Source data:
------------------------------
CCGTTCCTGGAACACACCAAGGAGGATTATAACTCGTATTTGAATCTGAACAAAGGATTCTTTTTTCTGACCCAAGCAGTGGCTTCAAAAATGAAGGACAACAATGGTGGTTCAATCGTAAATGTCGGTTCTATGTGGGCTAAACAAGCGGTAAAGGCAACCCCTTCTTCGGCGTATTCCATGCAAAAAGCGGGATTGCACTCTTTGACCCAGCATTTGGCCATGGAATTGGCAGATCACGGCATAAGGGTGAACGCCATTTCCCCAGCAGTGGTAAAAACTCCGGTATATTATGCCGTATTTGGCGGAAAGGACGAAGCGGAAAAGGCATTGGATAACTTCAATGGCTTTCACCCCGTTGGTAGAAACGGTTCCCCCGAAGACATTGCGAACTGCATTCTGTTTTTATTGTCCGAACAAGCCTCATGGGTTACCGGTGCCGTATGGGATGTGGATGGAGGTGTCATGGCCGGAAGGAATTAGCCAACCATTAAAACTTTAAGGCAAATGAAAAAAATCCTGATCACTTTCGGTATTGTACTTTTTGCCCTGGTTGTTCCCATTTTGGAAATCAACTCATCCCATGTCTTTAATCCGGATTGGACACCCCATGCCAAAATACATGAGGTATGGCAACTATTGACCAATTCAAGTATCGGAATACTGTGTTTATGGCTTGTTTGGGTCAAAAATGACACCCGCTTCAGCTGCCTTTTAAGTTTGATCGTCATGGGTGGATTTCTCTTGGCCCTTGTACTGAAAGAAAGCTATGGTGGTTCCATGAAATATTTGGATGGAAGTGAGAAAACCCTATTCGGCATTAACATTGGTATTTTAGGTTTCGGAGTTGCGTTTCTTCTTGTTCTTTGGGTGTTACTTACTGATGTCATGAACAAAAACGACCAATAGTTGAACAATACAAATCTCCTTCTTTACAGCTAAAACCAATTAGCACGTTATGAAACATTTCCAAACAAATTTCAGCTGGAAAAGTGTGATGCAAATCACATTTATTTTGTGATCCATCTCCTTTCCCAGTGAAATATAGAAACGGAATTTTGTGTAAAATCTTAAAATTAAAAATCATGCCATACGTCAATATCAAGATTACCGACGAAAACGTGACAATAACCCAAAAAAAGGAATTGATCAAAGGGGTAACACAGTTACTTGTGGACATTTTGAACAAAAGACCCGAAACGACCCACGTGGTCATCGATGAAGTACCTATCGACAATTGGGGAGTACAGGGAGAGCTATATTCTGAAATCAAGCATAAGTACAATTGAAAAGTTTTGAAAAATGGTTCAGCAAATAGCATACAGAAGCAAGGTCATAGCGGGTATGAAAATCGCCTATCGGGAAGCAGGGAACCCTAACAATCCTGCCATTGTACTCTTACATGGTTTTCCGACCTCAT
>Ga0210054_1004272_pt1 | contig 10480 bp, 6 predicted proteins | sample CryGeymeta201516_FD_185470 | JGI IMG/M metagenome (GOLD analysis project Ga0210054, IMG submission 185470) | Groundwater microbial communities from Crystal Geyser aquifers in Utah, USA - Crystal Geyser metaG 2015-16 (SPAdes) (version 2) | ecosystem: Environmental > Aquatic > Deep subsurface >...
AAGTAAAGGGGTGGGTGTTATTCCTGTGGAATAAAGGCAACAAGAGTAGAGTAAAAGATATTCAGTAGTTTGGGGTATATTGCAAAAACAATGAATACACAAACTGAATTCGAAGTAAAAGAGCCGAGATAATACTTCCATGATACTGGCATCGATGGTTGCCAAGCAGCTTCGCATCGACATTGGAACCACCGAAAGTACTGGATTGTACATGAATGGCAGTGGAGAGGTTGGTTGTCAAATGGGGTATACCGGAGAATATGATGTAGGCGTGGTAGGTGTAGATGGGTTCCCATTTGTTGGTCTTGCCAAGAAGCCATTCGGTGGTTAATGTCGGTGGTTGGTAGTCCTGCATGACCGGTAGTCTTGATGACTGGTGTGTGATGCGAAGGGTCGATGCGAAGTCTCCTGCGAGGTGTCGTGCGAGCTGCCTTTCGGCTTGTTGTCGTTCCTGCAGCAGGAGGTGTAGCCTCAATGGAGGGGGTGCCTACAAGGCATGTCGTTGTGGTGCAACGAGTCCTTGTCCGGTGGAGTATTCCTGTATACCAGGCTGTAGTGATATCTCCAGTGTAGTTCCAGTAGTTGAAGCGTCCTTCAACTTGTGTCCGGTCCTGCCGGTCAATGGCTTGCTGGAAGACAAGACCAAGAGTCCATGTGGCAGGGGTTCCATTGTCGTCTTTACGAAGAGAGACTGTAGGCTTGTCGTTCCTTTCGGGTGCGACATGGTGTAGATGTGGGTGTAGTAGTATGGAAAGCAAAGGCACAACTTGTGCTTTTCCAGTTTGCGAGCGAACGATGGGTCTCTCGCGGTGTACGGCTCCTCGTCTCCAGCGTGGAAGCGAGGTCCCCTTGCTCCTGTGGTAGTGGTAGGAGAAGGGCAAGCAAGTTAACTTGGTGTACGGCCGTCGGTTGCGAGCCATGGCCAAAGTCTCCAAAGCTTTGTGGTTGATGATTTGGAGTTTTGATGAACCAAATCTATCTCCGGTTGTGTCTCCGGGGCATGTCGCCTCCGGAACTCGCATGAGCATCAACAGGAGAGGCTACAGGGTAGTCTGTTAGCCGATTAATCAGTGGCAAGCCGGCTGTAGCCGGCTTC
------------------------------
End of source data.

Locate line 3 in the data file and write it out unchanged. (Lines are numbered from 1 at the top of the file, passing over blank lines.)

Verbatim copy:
AAGTAAAGGGGTGGGTGTTATTCCTGTGGAATAAAGGCAACAAGAGTAGAGTAAAAGATATTCAGTAGTTTGGGGTATATTGCAAAAACAATGAATACACAAACTGAATTCGAAGTAAAAGAGCCGAGATAATACTTCCATGATACTGGCATCGATGGTTGCCAAGCAGCTTCGCATCGACATTGGAACCACCGAAAGTACTGGATTGTACATGAATGGCAGTGGAGAGGTTGGTTGTCAAATGGGGTATACCGGAGAATATGATGTAGGCGTGGTAGGTGTAGATGGGTTCCCATTTGTTGGTCTTGCCAAGAAGCCATTCGGTGGTTAATGTCGGTGGTTGGTAGTCCTGCATGACCGGTAGTCTTGATGACTGGTGTGTGATGCGAAGGGTCGATGCGAAGTCTCCTGCGAGGTGTCGTGCGAGCTGCCTTTCGGCTTGTTGTCGTTCCTGCAGCAGGAGGTGTAGCCTCAATGGAGGGGGTGCCTACAAGGCATGTCGTTGTGGTGCAACGAGTCCTTGTCCGGTGGAGTATTCCTGTATACCAGGCTGTAGTGATATCTCCAGTGTAGTTCCAGTAGTTGAAGCGTCCTTCAACTTGTGTCCGGTCCTGCCGGTCAATGGCTTGCTGGAAGACAAGACCAAGAGTCCATGTGGCAGGGGTTCCATTGTCGTCTTTACGAAGAGAGACTGTAGGCTTGTCGTTCCTTTCGGGTGCGACATGGTGTAGATGTGGGTGTAGTAGTATGGAAAGCAAAGGCACAACTTGTGCTTTTCCAGTTTGCGAGCGAACGATGGGTCTCTCGCGGTGTACGGCTCCTCGTCTCCAGCGTGGAAGCGAGGTCCCCTTGCTCCTGTGGTAGTGGTAGGAGAAGGGCAAGCAAGTTAACTTGGTGTACGGCCGTCGGTTGCGAGCCATGGCCAAAGTCTCCAAAGCTTTGTGGTTGATGATTTGGAGTTTTGATGAACCAAATCTATCTCCGGTTGTGTCTCCGGGGCATGTCGCCTCCGGAACTCGCATGAGCATCAACAGGAGAGGCTACAGGGTAGTCTGTTAGCCGATTAATCAGTGGCAAGCCGGCTGTAGCCGGCTTC